Fly Away Drone
As avid followers of drone news, the knee-jerk reaction of the Dronelife staff was, “some idiot probably lost control of his Phantom.”
But the thing is, in 99% of “2 foot wide quadcopter” crashes, the quadcopter is a DJI Phantom and cause of the crash is either attributed to a ‘fly away‘, pilot idiocy, or both.
As more details emerged, we discovered the drone in question was, in fact, a DJI Phantom. The pilot (who quickly fessed up) works for the National Geospatial-Intelligence Agency, the drone belonged to a friend, and the pilot reportedly “had been drinking.”
For media outlets, this might have been the lowest hanging fruit in the history of click bait headlines:
Right on cue, Obama weighed in on the situation in an interview with CNN.
The soundbite everyone has fixated on is, “We don’t have any regulatory structure at all for [drone technology]”… we don’t have the legal structure and architecture, both globally and in individual countries, to manage them in the way that we need to.”
As a result, the more current batch of headlines look like this:
While this is a step in the right direction headline-wise, and Obama is correct that we need rules in place, no one has actually taken any action yet.
…Except DJI, the company that manufactured the drone in question. On Wednesday DJI announced a new firmware update, to be released by the end of the week, that would restrict Phantom drones from flying into, or taking off from, any area within 15 miles of downtown D.C.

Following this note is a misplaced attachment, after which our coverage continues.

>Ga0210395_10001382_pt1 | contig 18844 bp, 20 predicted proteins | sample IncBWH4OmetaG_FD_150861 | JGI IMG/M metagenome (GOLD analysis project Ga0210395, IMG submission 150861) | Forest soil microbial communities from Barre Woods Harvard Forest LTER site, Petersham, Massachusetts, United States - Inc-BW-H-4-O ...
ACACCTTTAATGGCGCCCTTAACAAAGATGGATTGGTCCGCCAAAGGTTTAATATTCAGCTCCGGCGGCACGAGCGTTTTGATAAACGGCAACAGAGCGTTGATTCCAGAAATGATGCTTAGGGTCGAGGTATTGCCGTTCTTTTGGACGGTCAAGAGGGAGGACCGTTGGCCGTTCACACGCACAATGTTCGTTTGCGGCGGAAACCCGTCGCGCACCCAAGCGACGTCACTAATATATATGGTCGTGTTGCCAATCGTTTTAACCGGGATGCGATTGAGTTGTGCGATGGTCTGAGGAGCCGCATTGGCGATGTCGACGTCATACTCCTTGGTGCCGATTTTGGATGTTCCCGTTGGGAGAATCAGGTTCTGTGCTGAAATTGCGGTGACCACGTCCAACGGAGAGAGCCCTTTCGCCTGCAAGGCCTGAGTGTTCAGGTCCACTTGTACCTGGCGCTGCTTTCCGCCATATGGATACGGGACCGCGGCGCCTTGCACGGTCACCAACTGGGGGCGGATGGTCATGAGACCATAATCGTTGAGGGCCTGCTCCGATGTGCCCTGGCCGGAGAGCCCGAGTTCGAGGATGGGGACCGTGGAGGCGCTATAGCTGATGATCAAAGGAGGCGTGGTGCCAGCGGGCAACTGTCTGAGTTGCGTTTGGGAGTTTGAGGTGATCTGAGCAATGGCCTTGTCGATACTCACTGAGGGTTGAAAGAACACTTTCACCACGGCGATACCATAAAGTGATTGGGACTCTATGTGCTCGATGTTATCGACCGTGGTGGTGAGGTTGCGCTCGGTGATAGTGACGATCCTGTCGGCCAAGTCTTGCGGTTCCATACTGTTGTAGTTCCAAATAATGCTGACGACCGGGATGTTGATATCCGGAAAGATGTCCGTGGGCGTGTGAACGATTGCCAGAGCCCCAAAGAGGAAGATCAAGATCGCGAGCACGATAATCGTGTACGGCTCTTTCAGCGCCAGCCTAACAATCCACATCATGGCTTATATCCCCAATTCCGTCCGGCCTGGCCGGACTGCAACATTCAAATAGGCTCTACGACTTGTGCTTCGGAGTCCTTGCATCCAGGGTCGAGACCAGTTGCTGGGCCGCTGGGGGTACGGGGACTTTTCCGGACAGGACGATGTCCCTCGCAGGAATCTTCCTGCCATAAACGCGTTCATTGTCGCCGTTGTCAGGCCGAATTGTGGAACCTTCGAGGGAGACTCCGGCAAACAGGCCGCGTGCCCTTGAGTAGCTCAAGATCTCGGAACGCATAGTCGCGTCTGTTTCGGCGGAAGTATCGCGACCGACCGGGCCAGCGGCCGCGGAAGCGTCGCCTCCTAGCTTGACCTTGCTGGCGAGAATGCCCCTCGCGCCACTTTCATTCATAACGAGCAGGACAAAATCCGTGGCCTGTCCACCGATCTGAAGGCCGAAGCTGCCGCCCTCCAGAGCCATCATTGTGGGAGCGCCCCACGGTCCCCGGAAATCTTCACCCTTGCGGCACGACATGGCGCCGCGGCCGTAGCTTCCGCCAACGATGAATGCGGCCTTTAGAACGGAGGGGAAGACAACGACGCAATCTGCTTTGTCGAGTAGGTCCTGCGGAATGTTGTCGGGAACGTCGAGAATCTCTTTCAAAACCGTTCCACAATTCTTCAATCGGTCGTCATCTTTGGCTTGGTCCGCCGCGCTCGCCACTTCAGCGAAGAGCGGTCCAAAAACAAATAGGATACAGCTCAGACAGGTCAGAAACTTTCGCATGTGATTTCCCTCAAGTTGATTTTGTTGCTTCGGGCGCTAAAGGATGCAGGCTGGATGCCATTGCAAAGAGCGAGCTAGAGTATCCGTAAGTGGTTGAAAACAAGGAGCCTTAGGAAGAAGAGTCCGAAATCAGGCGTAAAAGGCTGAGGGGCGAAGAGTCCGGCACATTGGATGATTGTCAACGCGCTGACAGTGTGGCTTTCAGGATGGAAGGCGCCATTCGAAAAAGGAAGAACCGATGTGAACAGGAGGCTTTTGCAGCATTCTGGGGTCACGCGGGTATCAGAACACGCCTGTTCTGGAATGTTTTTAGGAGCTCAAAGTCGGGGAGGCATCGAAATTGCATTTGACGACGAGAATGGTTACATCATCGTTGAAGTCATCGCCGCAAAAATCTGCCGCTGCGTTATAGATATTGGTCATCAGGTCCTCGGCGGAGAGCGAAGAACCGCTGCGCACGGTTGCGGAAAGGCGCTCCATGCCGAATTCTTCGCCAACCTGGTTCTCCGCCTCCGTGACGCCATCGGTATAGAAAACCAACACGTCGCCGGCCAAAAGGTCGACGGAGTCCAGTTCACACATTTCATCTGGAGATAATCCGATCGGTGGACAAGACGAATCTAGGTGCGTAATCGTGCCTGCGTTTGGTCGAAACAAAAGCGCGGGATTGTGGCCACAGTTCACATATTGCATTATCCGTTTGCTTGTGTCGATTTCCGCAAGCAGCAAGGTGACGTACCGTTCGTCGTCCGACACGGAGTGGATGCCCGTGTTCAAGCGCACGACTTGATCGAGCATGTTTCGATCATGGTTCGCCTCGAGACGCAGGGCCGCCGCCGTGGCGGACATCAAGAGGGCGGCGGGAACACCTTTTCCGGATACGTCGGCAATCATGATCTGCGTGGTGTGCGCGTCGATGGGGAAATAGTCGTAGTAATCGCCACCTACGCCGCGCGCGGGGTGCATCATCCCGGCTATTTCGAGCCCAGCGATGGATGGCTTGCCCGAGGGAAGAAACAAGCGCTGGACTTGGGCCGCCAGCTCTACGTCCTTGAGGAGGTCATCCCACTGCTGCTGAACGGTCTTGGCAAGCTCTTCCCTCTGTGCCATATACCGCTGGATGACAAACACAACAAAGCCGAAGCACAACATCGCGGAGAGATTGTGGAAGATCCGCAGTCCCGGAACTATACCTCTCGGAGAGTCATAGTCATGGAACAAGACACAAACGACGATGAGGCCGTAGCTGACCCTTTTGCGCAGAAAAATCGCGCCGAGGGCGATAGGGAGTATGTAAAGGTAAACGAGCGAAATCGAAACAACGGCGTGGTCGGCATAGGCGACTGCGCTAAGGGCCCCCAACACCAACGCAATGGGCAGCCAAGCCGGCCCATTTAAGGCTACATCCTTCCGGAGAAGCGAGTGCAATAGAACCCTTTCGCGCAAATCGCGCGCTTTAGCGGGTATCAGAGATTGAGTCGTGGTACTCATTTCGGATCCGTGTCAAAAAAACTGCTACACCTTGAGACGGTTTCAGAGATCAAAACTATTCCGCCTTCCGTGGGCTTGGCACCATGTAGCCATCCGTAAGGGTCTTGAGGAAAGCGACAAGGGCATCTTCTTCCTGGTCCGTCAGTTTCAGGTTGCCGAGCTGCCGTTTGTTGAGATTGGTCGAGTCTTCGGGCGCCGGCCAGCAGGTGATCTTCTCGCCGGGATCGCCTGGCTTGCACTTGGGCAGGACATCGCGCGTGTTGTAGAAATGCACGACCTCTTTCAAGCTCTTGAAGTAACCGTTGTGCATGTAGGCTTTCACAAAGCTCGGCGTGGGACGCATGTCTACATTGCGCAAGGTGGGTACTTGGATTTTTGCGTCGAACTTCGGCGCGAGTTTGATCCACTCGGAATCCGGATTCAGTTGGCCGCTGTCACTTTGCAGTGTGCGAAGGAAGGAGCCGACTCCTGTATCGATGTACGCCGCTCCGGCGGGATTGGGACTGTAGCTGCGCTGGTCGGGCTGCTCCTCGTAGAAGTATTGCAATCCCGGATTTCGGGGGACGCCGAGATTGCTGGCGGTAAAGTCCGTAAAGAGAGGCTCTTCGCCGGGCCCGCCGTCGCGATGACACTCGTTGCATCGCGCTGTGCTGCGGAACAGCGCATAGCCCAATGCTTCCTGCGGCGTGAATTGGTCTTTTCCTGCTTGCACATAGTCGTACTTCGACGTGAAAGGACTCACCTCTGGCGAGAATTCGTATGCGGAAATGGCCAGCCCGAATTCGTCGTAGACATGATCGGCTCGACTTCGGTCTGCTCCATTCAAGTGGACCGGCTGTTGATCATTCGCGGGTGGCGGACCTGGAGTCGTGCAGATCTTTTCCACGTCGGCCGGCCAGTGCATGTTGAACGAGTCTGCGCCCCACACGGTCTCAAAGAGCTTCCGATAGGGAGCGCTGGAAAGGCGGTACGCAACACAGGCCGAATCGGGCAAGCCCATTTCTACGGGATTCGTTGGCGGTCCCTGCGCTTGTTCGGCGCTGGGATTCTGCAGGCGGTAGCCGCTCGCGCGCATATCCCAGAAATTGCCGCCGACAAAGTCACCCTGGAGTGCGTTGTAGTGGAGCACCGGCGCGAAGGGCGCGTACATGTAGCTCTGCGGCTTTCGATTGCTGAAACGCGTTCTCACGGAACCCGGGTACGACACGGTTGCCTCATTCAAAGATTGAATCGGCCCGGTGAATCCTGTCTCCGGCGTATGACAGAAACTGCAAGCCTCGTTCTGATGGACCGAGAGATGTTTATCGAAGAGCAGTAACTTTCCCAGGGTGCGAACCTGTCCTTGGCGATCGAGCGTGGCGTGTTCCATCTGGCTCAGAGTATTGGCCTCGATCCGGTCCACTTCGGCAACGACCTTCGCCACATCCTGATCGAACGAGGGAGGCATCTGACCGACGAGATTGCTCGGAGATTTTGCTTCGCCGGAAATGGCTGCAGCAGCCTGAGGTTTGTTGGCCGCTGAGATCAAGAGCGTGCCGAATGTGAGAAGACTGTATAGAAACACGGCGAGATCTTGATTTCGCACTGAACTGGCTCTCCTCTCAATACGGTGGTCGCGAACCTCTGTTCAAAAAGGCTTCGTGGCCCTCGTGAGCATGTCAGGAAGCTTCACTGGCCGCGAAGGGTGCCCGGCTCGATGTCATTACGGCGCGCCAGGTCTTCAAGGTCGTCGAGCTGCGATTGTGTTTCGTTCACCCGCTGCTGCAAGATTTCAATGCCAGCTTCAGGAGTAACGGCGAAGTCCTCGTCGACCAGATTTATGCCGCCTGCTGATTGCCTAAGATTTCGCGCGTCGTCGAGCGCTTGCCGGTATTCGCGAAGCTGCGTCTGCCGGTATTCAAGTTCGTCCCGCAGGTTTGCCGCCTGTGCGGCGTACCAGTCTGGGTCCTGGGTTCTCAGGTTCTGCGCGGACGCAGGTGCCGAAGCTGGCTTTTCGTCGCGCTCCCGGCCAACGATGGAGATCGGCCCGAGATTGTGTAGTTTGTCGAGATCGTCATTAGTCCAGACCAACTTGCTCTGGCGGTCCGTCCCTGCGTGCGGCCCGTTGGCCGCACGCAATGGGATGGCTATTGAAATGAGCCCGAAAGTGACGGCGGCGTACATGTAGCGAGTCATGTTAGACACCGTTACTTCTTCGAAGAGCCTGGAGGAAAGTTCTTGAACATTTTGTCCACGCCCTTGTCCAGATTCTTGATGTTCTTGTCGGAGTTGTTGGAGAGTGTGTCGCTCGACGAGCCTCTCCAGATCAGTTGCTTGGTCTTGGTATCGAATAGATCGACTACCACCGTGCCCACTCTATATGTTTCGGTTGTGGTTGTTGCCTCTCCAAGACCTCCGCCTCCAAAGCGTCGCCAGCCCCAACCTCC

No committee. No vote. No public input. Just solution and execution.
That’s what people are failing to realize about this whole debacle. Everyone is asking ‘how is the government going to prevent this from happening again?’ but the truth is, the drone manufacturers and software developers are going to be the ones who who solve this problem.
It’s much easier to write code than a law.
Capitol Hill can pass laws that make flying drones in D.C. illegal but -brace yourself for some hard truth- people break laws all the time.
Driving under the influence is against the law and yet the United States has averaged about 10K drunk driving related deaths per year for the last five years.
The good news is, that number will plummet in the near future as self-driving cars enter the mainstream.
Automation is ensuring you only make good decisions and drones, in their ideal state, are nothing if not autonomous.
So the next time something like this happens (and it will) let’s agree not to condemn the technology and the federal officials failing to regulate it. Instead, ask yourself, “Is it really the technology’s fault? Could a law really have prevented this from happening?”
Alan is serial entrepreneur, active angel investor, and a drone enthusiast. He co-founded DRONELIFE.com to address the emerging commercial market for drones and drone technology. Prior to DRONELIFE.com, Alan co-founded Where.com, ThinkingScreen Media, and Nurse.com. Recently, Alan has co-founded Crowditz.com, a leader in Equity Crowdfunding Data, Analytics, and Insights. Alan can be reached at alan(at)dronelife.com